Machining is one of the most important and widely used manufacturing processes. The technology of machining has grown substantially over time owing to the contribution from many branches of engineering with a common goal of achieving higher process efficiency (Mukherjee & Ray, 2006). Among many types of machining processes, the advancement of technology and the development of many hard-to-machine materials has led to the increasing usage of newer machining processes, known as non-conventional machining processes. All these machining processes have their own machining parameters, i.e. input variables, and performance measures (responses), i.e. outputs. For an effective utilization of the machining processes, it is very important to determine the optimal values of machining parameters to achieve an enhanced machining performance with high dimensional accuracy (Samanta & Chakraborty, 2011). Furthermore, as noted by Yildiz (2009a), finding optimal values of machining parameters is a crucial task in order to minimize the machining costs and gain competitive advantage on the market. Determining optimal values of machining parameters is required to be undertaken in two stages (Mukherjee & Ray, 2006): mathematical modeling and optimization. Modeling studies in machining are scientific ways to study system behaviors and help us to get a better understanding of this complex process. A mathematical model of a machining process is the relationship between input variables and outputs which is represented in terms of mathematical equation(s). Mathematical modeling of machining processes is based on well-known scientific principles. Basically, mathematical models can be divided into two categories: mechanistic (analytical) and empirical (Box & Draper, 1987). Complex relationships between machining parameters and responses make it difficult to generate explicit analytical models of machining processes (Karpat and Özel, 2007 and Zain et al., 2011). Many analytical models involve simplifications and approximations in relation to the real machining process and do not take into account any imperfections of the machining process. Therefore, analytical models are generally not accurate enough for practical usage (Davim, 2001). Empirical models which are less general, but more accurate, have become a preferred trend for modeling of machining processes. They integrate experimental and mathematical (statistical) methods, thus providing sufficient accuracy of calculations for the real conditions in which the machining processes take place. Empirical models are often constructed in two stages: experimental design (factorial design, Taguchi design, Box–Behnken, etc.) and regression analysis/response surface methodology (RSM). Although statistical regression technique may work well for machining process modeling, this technique may not precisely describe the underlying non-linear complex relationship between machining parameters and responses (Mukherjee & Ray, 2006). In recent years, there has been an increasing trend in developing empirical models using artificial intelligence techniques such as artificial neural networks (ANNs) and fuzzy logic which are often termed as semi-empirical models. In general, a mathematical model provides the basic mathematical relationships that are required for formulation of the optimization problem. Subsequently, the application of an optimization technique provides an optimal or acceptable near-optimal solution. A solution consists of a set of input variable values and a corresponding output. Many machining optimization problems are highly non-linear, multi-dimensional and very complex in nature. It may be quite difficult or time consuming to solve these problems using algorithms based on numerical linear and nonlinear programming methods that require substantial gradient information. The gradient-based methods differ in their reliability, efficiency and sensitivity to the initial solution. Furthermore, they are inclined to obtain a local optimal solution (Yildiz, 2009a). The abovementioned inefficiency of traditional methods in solving machining optimization problems has forced researchers to search for new approaches (Yildiz, 2009b). In the past decade, the new trend in the optimization of the machining processes has been based on the use of meta-heuristic algorithms. Meta-heuristic algorithms can be defined as upper level general methodologies (templates) that can be used as guiding strategies in designing underlying heuristics to solve specific optimization problems. Modern meta-heuristic algorithms have been developed with an aim to carry out a global search with three main purposes: solving problems faster, solving large problems and obtaining robust algorithms (Talbi, 2009). The common factor in meta-heuristic algorithms is that they combine rules and randomness to imitate natural phenomena (Lee & Geem, 2005). These phenomena include the biological evolutionary process (genetic algorithm – GA), the physical annealing process (simulated annealing – SA), musical process of searching for a perfect state of harmony (harmony search algorithm – HSA), pheromone trail laying behavior of real ant colonies (ant colony optimization – ACO), social behavior of bird flocking (particle swarm optimization – PSO), lifestyle of a cuckoo bird family (cuckoo search algorithm – CSA), immune system of the human being (artificial immune algorithms – AIA), behavior of bacteria (bacteria foraging optimization – BFO), communication among the frogs (shuffled frog leaping – SFL), foraging behavior of a honey bee (artificial bee colony – ABC), etc. These algorithms have proved to be effective for solving some of the specific kinds of problems. In the field of machining process optimization, the current trend is the application of GA, SA, PSO, ABC and ACO (Yusup, Zain, & Hashim, 2012). The efficiency of meta-heuristic algorithms can be attributed to the fact that they imitate the best features in nature, especially the selection of the fittest in biological systems which have evolved by natural selection over millions of years (Gandomi, Yang, & Alavi, 2013). Besides these algorithms, the complex nature of optimization problems has forced researches to improve the existing and to seek for more efficient optimization algorithms. One such example is the recently developed teaching–learning-based-optimization (TLBO) algorithm (Venkata Rao and Kalyankar, 2011 and Venkata Rao and Savsani, 2012). The list of applications of meta-heuristic optimization algorithms and their comparisons in literature is endless (Elbeltagi et al., 2005, Rajabioun, 2011, Samanta and Chakraborty, 2011, Venkata Rao and Kalyankar, 2011, Yildiz, 2009c, Zandieh et al., 2009 and Zarei et al., 2009). Nevertheless, it can be concluded that there is no meta-heuristic algorithm which is the “best” choice for solving optimization problems. It is probably fair to say that every meta-heuristic algorithm has certain advantages and disadvantages, and that its efficiency predominantly depends on the possibility to perform fine calibration of algorithm parameters, which, on the other hand, requires a considerable knowledge in meta-heuristics and the optimization problem being solved. Moreover, there is a risk of being misled by obtained solutions if they are not validated. Although the popularity of the meta-heuristic algorithms has soared in recent years and many studies can be found in the literature where they outperform the tailored counterparts (Zarei et al., 2009), these algorithms also have certain constraints, assumptions and limitations for implementation which include the following: (i) the optimality of the determined solution is impossible to prove (in some cases, the determined solution may be far even from a near optimal solution), (ii) algorithm parameters settings have a strong influence on the final solution, (iii) there is no universal rule for setting the algorithm parameters for the optimization of mathematical model and (iv) even expert knowledge in meta-heuristics, systematical selection of the algorithm parameters, as well as understanding of the optimization problem being solved, do not guarantee the optimality of the solution. In spite of these shortcomings, in situations when it is impossible or very difficult to find optimal solution analytically, the application of meta-heuristic algorithms is justified and advisable. This is particularly valid for solving continuous optimization problems with multi-dimensional, multi-modal and highly non-linear objective functions. Apart from meta-heuristic algorithms, the potential for solving the aforementioned real optimization machining problems also has other optimization methods that are conceptually simpler, and, arguably, easier for practitioners. One of the best representatives of such methods is exhaustive “brute force” iterative search method. Capabilities of this method have been demonstrated for minimization of manufacturing cost in generative process planning (Utpal & Fang, 1997). In the above-referred work, it was then stated that exhaustive iterative search was the only manner to guarantee optimality in parameter tuning, at the expense of computational cost. The continual increase in computing power and memory size has revived interest in brute force techniques for a good reason (Nievergelt, 2000). The motivation of this paper was to develop a software prototype for single and multi-objective optimization of machining processes, based on an exhaustive iterative search in discrete space of input variable values. The main purpose of this software prototype is the validation of the machining optimization solutions obtained by meta-heuristic algorithms. The paper is organized as follows. After introduction, in the second section of this paper, an overview of the developed software prototype is given. In the third section six case studies of machining optimization problems were considered. In each case study the solutions obtained by previous researchers using meta-heuristic algorithms and the solutions obtained using the developed software prototype were compared and discussed. Furthermore, some possibilities of improving optimization solutions using the developed software prototype were presented. Findings and observations are summarized in the last section.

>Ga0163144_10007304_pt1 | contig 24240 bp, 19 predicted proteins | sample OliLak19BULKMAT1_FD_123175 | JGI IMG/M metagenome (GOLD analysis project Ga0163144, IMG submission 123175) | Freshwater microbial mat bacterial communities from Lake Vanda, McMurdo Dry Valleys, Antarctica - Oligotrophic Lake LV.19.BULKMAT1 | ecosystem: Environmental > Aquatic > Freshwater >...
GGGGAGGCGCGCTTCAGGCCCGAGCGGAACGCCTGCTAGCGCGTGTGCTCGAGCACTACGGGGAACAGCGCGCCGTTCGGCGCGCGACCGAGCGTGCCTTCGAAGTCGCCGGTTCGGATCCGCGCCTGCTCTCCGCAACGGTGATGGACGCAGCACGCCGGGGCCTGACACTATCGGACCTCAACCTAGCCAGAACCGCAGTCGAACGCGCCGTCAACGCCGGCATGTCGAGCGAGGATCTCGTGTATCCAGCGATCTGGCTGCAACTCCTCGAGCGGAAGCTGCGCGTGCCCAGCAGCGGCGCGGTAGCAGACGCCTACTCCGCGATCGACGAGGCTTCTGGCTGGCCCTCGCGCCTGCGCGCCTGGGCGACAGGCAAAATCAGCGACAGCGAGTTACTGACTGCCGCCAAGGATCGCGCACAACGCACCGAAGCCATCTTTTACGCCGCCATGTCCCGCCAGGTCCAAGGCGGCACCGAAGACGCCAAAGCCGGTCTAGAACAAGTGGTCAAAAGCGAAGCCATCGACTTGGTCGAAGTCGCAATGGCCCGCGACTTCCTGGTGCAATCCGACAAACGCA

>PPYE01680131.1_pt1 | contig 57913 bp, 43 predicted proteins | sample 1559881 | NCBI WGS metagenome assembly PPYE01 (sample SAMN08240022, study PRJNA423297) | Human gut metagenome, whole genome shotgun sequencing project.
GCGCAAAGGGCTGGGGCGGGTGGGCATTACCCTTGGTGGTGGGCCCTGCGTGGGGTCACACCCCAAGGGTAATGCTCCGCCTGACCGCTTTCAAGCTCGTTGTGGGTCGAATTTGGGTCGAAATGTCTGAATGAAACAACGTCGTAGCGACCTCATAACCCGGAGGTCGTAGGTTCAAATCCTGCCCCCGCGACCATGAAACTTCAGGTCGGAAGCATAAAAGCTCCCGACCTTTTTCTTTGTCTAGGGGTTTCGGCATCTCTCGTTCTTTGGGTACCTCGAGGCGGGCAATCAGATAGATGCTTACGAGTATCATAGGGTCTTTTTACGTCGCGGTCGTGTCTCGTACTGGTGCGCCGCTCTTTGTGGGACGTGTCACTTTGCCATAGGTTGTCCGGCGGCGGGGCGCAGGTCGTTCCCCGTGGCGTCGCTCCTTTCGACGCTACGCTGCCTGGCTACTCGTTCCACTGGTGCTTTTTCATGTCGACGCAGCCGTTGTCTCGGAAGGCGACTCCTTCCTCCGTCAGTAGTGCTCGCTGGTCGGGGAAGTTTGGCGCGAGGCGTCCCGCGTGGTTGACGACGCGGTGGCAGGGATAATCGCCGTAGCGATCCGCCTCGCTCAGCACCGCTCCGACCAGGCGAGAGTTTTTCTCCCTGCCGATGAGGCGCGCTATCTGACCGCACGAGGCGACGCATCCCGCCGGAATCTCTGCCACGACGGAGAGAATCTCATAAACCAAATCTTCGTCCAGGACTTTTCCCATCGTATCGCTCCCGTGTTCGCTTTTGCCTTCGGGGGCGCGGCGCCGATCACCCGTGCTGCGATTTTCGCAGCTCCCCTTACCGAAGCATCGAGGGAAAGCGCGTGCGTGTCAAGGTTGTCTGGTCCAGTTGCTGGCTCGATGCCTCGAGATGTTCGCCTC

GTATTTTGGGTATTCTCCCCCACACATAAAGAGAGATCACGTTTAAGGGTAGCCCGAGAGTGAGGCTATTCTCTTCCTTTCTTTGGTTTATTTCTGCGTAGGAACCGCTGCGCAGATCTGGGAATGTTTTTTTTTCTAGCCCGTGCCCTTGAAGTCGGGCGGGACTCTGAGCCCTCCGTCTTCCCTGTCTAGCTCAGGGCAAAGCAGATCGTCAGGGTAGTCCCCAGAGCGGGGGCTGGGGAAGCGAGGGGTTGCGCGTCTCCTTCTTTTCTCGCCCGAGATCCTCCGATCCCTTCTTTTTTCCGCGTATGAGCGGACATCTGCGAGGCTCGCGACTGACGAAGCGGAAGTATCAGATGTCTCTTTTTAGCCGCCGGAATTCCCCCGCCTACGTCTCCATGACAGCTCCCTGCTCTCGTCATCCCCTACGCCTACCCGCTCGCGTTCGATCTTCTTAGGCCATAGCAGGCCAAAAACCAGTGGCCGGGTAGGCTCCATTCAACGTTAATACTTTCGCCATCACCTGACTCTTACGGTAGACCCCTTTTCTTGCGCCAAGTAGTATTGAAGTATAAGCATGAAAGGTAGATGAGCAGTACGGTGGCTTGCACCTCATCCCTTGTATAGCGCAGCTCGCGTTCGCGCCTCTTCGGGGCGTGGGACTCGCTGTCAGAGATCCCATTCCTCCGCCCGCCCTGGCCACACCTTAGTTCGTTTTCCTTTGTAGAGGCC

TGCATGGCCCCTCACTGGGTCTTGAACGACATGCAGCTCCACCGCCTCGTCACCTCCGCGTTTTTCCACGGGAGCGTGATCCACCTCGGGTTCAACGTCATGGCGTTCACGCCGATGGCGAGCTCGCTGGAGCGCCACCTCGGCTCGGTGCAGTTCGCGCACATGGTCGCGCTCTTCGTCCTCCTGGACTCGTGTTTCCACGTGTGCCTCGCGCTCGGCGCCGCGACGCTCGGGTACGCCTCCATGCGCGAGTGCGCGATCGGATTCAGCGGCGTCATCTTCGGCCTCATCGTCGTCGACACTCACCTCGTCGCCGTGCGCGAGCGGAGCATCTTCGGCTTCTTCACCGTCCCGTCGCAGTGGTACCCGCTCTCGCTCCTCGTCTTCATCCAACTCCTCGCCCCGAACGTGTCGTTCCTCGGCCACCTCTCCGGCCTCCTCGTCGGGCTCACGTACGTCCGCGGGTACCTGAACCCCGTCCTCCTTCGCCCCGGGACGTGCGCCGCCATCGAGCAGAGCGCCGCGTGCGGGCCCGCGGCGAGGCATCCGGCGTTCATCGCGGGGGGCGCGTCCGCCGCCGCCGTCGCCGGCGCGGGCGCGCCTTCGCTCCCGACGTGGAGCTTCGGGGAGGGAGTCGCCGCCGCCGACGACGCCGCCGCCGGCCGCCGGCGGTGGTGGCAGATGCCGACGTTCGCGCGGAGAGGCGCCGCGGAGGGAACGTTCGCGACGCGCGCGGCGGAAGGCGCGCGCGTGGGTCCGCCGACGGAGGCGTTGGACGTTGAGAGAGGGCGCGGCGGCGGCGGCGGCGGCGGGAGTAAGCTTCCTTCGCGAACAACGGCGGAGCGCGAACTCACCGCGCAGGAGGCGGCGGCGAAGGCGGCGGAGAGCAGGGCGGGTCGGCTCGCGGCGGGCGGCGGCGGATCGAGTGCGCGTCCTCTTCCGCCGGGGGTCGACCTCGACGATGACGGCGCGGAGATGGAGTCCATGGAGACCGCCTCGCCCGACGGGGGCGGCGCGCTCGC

نتیجه گیری انگلیسی
Numerous meta-heuristic algorithms have been increasingly applied for optimization of machining processes. These algorithms are especially useful for solving continuous optimization problems with multi-dimensional, multi-modal and highly non-linear objective functions when it is impossible or very difficult to find an optimal solution analytically. However, there are some disadvantages mutual to all of these algorithms: strong influence of algorithm parameter settings on the obtained solution, necessity of expert knowledge for fine parameter tuning, inability to prove the optimality of the determined solution, etc. In recent years, due to a continual increase in computing power and memory size, brute force techniques have again gained the attention of researchers. These techniques are especially suitable for the use in machining optimization domain, where techno-technological limitations of machine tools impose that some or all input variables take values from the order set of discrete values. Negative practice implies that optimal solution, determined by using a meta-heuristic algorithm, is being rounded to the nearest possible discrete value that could be achieved on a given machine tool. Although there is no guarantee that a good solution can be obtained this way, this process can be used along with an appropriate experimental verification. This paper presents a software prototype for single and multi-objective optimization of machining processes, based on an exhaustive iterative search of discrete space of input variable values. The main characteristics of the developed software prototype include the following: (i) simple XML based definition of discrete set of possible values for each input variable, (ii) simple XML based definition of mathematical models, (iii) for a defined discrete search space, the optimality of the determined solution is guaranteed, (iv) application of the software prototype requires no expert knowledge and setting of algorithm parameters, and (v) the software prototype has the possibility to find user defined number of best solutions and to rank them. Initially developed for the validation of optimization solutions obtained by using meta-heuristic algorithms, the software prototype proved to be a very efficient tool for solving machining optimization problems. From the analysis of the obtained results from the six case studies considered, the following conclusions can be made: • Solutions that had been determined by past researchers using meta-heuristic algorithms were either validated or improved. Although in most cases very small improvements are obtained, the optimality of the determined solutions using developed software prototype, for given discrete optimization space, is guaranteed. • In several case studies (case studies 1, 2 and 5), the obtained solution is actually the boundary point of the covered experimental hyperspace. This may indicate a need for deeper consideration of boundary points when using meta-heuristic algorithms. • Although based on an iterative search, the software prototype can be very efficiently used for finding optimal solutions in the multi-dimensional dense discretized optimization space. • Successive runs of the software prototype using smaller search intervals and smaller steps in the vicinity of the previous best solution enable further improvement of optimization solutions (case study 4). Since empirical models for machining processes do not include large numbers of input variables, it seems that in many cases it may be better to use simpler brute force optimization techniques, instead of using meta-heuristics. Alternatively, when meta-heuristic algorithms for solving machining optimization problems are used, the validation of obtained solutions is advisable, and the software prototype presented in this paper provides an efficient tool for this purpose.